The Unz Review: An Alternative Media Selection
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Missing Pretty Girl Syndrome
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If you are interested, Dan Riehl at Riehl World News has been tracking all the twists and turns in the tragic Natalee Holloway case in Aruba.

Why do so many people seem to care so much? I’m very sorry for the Holloway family, but no more so than I am for the families of several missing children–of all races and backgrounds–in my own backyard.

Eugene Robinson at the Washington Post published a provocative column on what he calls the “Damsels in Distress” phenomenon. It’s titled “(White) Women We Love.” Excerpt:

Every few weeks, this stressed-out nation with more problems to worry about than hours in the day finds time to become obsessed with the saga — it’s always a “saga,” never just a story — of a damsel in distress. Natalee Holloway, the student who disappeared while on a class trip to the Caribbean island of Aruba, is the latest in what seems an endless series.

…The specifics of the story line vary from damsel to damsel. In some cases, the saga begins with the discovery of a corpse. In other cases, the damsel simply vanishes into thin air. Often, there is a suspect from the beginning — an intruder, a husband, a father, a congressman, a stranger glimpsed lurking nearby.

Sometimes the tale ends well, or well enough, as in the cases of Smart and Lynch. Let’s hope it ends well for Holloway. But more often, it ends badly. Once in a great while, a case like Runaway Bride comes along to provide comic relief. But of course the damsels have much in common besides being female. You probably have some idea of where I’m headed here.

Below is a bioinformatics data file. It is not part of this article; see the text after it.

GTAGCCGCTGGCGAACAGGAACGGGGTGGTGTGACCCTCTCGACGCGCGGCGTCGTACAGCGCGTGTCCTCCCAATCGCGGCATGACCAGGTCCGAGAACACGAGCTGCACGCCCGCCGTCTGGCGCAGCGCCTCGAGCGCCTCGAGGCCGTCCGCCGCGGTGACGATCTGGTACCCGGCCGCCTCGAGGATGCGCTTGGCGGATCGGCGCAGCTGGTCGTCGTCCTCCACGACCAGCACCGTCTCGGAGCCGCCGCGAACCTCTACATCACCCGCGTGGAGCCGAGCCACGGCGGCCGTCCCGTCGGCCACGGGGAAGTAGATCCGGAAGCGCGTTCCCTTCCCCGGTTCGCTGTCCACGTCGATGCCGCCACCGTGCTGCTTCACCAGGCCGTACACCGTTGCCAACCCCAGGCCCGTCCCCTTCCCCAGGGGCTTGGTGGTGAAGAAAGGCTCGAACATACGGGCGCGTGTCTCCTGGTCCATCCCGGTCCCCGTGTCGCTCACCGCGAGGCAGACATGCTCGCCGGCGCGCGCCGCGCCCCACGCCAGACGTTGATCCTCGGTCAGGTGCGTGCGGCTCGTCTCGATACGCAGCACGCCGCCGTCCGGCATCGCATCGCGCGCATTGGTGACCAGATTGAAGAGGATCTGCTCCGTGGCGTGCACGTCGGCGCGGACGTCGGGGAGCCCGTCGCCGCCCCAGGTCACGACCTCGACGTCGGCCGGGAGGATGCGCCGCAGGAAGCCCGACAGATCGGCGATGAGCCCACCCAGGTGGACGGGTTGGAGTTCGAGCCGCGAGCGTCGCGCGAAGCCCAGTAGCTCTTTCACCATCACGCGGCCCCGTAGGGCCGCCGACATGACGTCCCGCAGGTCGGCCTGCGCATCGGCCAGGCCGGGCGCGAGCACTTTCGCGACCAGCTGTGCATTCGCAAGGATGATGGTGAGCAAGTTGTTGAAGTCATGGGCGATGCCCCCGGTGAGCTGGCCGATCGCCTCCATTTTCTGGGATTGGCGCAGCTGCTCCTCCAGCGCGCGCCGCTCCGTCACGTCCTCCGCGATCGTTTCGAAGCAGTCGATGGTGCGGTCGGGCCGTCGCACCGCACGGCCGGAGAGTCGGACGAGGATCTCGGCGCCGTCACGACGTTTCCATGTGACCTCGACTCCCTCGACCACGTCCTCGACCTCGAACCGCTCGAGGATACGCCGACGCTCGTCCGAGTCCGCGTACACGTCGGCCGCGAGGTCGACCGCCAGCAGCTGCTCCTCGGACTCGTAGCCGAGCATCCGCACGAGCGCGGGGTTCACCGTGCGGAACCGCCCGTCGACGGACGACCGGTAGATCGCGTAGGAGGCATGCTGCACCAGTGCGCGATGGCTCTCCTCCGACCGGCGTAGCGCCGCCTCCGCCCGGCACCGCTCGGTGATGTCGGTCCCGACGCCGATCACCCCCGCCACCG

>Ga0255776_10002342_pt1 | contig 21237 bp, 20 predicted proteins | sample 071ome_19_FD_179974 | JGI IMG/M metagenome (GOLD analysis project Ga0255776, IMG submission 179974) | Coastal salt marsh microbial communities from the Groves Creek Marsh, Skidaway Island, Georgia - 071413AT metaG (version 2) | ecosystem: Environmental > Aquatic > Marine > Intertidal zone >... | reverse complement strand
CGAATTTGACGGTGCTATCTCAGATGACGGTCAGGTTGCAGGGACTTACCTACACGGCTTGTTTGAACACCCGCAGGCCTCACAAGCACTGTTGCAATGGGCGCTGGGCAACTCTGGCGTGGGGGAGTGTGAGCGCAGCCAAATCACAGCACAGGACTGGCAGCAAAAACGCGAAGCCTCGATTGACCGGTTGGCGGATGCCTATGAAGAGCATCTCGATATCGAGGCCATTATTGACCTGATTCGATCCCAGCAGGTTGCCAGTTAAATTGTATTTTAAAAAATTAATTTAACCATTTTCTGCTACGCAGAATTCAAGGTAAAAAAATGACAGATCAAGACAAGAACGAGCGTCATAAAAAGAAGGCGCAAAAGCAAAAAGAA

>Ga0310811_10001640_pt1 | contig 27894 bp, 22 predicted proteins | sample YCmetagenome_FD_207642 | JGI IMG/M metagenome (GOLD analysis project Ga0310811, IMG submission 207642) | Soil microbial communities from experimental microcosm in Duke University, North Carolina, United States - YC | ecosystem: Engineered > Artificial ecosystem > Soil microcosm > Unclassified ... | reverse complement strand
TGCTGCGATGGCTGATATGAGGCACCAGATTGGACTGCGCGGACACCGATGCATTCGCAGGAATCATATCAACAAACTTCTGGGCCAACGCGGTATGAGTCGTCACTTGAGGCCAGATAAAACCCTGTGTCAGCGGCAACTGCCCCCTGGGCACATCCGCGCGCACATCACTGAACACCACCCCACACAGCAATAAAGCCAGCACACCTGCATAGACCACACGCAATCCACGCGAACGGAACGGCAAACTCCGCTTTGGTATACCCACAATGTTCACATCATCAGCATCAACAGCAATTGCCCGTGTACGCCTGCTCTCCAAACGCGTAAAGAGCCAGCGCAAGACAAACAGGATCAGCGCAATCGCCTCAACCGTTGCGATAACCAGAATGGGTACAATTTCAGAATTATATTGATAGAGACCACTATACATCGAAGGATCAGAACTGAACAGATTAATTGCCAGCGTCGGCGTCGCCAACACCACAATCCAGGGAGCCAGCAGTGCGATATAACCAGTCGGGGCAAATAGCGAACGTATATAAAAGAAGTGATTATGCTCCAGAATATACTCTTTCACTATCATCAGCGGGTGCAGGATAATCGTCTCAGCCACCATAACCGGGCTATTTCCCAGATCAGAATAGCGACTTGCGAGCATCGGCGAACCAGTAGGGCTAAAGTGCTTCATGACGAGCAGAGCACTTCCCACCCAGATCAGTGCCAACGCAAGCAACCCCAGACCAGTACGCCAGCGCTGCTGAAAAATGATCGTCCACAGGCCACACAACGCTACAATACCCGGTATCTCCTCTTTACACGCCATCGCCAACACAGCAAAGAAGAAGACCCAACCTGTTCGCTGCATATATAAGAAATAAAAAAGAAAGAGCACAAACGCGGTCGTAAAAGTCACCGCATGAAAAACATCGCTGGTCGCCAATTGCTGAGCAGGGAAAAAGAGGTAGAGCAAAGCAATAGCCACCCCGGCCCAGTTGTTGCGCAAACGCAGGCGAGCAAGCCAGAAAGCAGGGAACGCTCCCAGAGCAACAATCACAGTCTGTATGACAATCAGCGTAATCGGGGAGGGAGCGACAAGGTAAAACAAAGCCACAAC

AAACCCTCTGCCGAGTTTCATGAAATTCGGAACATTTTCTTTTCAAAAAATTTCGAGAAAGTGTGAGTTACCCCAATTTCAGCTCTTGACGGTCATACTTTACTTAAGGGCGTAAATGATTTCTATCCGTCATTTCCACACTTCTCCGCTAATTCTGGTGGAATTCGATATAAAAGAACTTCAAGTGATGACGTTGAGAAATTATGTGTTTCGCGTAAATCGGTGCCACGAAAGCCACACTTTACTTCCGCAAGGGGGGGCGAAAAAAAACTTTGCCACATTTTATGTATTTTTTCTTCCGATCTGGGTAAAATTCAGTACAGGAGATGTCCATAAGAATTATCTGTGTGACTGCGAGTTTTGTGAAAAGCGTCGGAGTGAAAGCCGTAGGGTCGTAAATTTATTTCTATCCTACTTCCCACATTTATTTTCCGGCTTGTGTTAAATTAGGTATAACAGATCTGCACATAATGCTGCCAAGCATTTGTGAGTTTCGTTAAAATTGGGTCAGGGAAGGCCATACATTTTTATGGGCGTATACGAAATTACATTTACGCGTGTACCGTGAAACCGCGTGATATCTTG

A damsel must be white. This requirement is nonnegotiable. It helps if her frame is of dimensions that breathless cable television reporters can credibly describe as “petite,” and it also helps if she’s the kind of woman who wouldn’t really mind being called “petite,” a woman with a good deal of princess in her personality. She must be attractive — also nonnegotiable. Her economic status should be middle class or higher, but an exception can be made in the case of wartime (see: [Jessica] Lynch).

Put all this together, and you get 24-7 coverage…

Similar criticism is coming from the right side of the blogosphere. See, for example, Dirty Harry at Jackson’s Junction and La Shawn Barber.

On his TV show Thursday, Fox News Channel’s Bill O’Reilly also read and responded to a letter-writer who criticized the MSM’s apparent, racially disparate treatment:

Michael Marone, Boca Raton, Florida: “Natalee’s case shows the media’s hypocrisy. If this was black girl, would she be getting this kind of coverage?”

Well, there is something to what you ask, Mr. Marone. Natalee’s all- American girl status does drive the story, but not here. Remember, “The Factor” championed the cases of Rilya Wilson and Destiny Ashe, both black babies who were murdered. You’ll always get fairness on this program.